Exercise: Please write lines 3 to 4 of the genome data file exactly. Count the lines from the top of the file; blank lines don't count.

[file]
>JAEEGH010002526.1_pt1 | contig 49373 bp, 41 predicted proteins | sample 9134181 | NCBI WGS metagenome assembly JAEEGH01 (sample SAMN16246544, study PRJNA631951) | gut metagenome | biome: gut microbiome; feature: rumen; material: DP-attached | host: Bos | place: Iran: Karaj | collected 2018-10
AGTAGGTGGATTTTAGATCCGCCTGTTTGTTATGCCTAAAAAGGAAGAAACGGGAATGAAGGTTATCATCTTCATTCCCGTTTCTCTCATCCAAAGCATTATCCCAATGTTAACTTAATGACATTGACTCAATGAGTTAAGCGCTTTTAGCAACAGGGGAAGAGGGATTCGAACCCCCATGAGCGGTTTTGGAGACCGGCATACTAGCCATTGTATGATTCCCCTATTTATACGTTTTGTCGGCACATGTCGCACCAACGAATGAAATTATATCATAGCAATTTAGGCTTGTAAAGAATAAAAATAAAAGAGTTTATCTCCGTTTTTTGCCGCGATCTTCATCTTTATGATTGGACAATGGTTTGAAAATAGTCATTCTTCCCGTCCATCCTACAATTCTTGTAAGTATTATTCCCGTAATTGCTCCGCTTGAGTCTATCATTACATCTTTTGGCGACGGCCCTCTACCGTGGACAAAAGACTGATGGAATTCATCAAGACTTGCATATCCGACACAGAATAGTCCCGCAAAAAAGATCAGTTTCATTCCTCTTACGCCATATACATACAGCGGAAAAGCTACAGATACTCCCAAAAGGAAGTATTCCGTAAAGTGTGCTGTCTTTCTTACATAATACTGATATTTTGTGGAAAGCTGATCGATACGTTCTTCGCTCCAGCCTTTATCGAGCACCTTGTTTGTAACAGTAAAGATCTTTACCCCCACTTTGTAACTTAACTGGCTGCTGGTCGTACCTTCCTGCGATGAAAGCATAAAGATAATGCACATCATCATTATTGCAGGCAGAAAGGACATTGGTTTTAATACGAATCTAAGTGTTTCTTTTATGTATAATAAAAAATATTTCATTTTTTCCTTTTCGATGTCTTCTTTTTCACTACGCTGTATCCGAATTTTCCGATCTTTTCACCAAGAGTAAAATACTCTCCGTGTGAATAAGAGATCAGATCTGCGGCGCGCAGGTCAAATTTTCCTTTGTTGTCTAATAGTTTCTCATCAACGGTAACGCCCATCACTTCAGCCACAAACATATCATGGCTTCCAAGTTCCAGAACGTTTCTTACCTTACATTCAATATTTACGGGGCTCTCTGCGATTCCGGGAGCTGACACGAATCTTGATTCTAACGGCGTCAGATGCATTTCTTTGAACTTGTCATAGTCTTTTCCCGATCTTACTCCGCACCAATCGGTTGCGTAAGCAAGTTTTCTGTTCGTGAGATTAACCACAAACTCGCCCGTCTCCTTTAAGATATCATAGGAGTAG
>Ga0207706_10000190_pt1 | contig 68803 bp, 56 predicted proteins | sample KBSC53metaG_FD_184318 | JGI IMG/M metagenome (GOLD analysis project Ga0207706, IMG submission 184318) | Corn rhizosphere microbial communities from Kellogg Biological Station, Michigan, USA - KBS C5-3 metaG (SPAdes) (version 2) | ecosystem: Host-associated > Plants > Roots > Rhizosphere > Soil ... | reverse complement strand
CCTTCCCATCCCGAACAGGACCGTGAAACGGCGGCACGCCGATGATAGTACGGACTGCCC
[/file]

>Ga0207706_10000190_pt1 | contig 68803 bp, 56 predicted proteins | sample KBSC53metaG_FD_184318 | JGI IMG/M metagenome (GOLD analysis project Ga0207706, IMG submission 184318) | Corn rhizosphere microbial communities from Kellogg Biological Station, Michigan, USA - KBS C5-3 metaG (SPAdes) (version 2) | ecosystem: Host-associated > Plants > Roots > Rhizosphere > Soil ... | reverse complement strand
CCTTCCCATCCCGAACAGGACCGTGAAACGGCGGCACGCCGATGATAGTACGGACTGCCC